Number, quantity, degree and intensity

Number and quantity

Number is used for countable nouns, amount for uncountables.
Scale of adjectives useful for expressing number and quantity:

– Add just a tiny amount of chilli pepper, or else it may get too hot.
– A considerable number of people failed to get tickets, [formal]
– Vast amounts of money have been wasted on this project.
– Were there many people at the airport? Oh, about average, I’d say. [fairly informal]

Much and many do occur in affirmatives, but they sound formal and are probably best kept for formal written contexts.
– Much criticism has been levelled at the government’s policy.
– Many people are afraid of investing in stocks and shares.

Informal and colloquial words for number/quantity

– I’ve got dozens of nails in my tool-box. Why buy more? [especially good for countables]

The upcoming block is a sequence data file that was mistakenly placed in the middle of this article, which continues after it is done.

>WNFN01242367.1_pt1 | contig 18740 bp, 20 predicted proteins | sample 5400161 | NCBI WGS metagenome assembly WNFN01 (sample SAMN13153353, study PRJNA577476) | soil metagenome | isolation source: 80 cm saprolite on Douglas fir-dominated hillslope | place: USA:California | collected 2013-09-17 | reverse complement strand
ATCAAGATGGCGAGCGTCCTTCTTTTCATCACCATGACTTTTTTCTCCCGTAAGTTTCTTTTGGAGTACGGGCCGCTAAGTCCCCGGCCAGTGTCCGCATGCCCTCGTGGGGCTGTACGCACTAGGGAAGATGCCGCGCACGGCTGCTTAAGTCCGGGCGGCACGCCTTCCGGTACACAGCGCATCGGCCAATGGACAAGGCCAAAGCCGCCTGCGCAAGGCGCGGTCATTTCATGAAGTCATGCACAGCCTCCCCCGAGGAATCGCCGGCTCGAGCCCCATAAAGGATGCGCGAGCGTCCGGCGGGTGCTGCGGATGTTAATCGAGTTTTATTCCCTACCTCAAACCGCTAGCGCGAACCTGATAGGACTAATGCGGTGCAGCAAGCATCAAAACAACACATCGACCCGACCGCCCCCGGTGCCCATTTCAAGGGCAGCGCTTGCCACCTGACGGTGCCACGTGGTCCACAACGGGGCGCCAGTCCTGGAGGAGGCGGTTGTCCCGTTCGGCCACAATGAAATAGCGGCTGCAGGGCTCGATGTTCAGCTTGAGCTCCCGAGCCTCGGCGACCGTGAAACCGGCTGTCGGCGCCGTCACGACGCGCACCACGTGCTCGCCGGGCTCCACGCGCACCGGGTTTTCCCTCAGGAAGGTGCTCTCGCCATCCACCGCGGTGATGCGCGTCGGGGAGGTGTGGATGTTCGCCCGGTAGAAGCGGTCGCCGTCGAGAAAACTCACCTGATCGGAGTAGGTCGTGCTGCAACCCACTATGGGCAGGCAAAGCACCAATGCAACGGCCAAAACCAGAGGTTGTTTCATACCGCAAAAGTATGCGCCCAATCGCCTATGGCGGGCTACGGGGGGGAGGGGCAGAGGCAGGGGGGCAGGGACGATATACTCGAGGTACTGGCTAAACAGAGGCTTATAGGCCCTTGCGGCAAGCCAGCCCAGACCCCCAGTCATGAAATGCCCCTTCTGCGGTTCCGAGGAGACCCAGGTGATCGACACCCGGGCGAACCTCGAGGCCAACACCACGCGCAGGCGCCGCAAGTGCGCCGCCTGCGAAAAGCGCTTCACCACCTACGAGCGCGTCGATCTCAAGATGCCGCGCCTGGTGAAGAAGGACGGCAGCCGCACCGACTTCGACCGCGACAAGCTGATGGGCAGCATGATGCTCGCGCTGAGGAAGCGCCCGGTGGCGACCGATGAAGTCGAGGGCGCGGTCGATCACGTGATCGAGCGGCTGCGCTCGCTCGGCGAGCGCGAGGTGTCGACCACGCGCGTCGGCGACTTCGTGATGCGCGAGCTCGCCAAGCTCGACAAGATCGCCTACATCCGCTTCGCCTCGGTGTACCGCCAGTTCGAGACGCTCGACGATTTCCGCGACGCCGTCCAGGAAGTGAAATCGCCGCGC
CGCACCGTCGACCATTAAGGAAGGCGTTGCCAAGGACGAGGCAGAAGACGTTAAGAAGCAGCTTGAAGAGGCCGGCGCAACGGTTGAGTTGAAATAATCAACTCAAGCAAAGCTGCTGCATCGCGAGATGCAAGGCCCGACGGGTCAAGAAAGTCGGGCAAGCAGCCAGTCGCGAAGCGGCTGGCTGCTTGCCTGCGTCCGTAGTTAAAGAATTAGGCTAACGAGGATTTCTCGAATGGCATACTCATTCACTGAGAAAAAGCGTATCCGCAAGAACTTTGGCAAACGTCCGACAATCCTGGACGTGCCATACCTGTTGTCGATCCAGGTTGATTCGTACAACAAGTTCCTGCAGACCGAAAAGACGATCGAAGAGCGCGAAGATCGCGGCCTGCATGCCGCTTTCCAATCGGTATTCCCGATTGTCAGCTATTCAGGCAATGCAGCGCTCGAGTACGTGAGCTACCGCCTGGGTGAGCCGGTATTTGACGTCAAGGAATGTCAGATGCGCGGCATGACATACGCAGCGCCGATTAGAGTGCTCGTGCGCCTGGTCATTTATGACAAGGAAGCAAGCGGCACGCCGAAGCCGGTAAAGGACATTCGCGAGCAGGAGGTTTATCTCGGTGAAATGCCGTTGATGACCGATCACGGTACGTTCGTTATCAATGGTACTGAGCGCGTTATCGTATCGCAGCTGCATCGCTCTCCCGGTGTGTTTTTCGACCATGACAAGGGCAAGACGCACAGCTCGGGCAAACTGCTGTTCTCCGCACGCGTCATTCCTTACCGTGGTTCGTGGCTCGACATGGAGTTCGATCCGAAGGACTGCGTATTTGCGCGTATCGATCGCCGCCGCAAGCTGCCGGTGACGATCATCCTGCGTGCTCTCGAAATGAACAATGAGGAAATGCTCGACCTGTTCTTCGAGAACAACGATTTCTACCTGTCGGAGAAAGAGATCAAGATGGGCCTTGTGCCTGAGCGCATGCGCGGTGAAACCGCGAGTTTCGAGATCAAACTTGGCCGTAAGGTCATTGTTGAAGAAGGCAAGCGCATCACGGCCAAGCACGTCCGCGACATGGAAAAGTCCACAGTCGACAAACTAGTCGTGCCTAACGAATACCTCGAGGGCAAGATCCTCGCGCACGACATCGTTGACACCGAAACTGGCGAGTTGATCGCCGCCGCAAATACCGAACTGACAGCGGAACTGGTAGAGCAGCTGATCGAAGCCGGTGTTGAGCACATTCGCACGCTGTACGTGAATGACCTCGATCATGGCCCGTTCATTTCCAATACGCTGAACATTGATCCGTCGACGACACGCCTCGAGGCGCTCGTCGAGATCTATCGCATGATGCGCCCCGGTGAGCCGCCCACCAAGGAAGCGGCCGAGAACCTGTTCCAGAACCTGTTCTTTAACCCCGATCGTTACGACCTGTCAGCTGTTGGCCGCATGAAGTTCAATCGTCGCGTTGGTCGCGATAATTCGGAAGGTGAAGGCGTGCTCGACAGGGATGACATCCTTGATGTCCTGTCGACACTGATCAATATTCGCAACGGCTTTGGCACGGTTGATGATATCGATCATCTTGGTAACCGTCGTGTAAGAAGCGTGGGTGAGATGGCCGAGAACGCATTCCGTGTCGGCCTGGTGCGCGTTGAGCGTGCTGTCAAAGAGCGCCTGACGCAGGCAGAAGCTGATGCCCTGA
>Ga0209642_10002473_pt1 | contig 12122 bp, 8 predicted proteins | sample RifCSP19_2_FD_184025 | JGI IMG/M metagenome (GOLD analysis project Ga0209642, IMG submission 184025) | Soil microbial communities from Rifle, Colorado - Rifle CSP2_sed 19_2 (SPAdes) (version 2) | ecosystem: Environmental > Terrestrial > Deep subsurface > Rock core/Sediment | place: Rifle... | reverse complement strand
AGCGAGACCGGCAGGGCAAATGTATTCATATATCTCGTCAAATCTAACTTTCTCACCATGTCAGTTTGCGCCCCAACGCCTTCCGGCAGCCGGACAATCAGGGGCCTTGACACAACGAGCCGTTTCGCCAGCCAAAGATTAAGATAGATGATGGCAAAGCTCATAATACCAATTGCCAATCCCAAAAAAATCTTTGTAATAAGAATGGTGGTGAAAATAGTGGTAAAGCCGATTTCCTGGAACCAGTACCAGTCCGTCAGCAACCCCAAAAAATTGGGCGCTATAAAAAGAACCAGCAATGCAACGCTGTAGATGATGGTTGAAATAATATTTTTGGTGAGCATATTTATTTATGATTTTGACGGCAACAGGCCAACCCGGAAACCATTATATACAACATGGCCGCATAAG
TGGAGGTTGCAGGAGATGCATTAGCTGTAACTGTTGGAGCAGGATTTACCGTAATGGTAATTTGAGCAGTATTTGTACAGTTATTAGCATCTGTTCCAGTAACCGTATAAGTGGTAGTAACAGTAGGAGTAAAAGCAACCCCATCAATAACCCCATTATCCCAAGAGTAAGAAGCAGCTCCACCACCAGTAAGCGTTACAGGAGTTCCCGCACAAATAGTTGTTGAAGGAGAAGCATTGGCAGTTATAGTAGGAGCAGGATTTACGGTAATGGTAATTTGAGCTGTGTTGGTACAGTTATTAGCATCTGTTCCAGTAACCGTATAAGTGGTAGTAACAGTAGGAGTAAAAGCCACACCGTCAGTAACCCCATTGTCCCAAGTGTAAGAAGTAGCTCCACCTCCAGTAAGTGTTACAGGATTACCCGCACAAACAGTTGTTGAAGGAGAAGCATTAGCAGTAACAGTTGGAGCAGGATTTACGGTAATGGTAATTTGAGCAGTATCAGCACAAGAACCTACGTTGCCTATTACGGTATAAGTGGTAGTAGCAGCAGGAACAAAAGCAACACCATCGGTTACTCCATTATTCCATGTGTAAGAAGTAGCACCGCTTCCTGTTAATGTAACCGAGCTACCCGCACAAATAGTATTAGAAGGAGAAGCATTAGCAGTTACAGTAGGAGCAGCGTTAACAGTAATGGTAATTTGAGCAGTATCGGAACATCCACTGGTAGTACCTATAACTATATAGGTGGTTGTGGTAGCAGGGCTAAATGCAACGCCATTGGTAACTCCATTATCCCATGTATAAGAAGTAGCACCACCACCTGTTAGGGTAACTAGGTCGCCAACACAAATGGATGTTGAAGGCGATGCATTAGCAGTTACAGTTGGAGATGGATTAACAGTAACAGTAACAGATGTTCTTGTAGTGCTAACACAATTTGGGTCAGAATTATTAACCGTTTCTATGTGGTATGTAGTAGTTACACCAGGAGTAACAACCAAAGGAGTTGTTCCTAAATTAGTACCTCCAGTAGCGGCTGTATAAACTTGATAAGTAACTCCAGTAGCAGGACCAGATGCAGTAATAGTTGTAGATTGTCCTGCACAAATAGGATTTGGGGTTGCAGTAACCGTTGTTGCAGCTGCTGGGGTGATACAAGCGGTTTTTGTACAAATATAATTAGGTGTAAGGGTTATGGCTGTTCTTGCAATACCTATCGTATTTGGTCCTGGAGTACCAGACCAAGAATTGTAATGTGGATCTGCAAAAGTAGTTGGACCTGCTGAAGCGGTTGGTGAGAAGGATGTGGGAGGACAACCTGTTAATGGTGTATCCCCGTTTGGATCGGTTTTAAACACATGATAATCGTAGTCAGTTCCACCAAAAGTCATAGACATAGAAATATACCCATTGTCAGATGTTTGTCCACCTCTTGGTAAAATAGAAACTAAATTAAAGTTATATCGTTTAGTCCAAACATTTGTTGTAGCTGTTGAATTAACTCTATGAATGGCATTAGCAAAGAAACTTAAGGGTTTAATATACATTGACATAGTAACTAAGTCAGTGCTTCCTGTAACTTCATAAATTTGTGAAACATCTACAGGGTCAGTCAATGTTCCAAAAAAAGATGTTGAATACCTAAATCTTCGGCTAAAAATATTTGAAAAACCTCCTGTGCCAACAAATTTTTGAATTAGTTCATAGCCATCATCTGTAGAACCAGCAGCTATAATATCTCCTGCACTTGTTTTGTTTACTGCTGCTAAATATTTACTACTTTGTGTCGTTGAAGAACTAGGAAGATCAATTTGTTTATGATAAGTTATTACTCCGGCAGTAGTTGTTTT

– There’s heaps/bags/loads of time yet, slow down! [countable or uncountable and informal]
– There was absolutely tons of food at the party; far too much, [especially good for things, not so good for abstract nouns]
– There are tons of apples on this tree this year; last year there were hardly any. [note how the verb here is plural because of ‘apples’, but singular in the example before with ‘food’ – number depends on the noun following, not on tons/lots/loads]
– Just a drop of wine for me, please, [tiny amount of any liquid]

Degree and intensity

Typical collocations of adverbs: a bit/quite/rather/fairly/very/really/awfully/extremely combine with ‘scale’ adjectives such as tired, worried, weak, hot.
Totally/absolutely/completely/utterly combine with ‘limit’ adjectives such as ruined, exhausted, destroyed, wrong.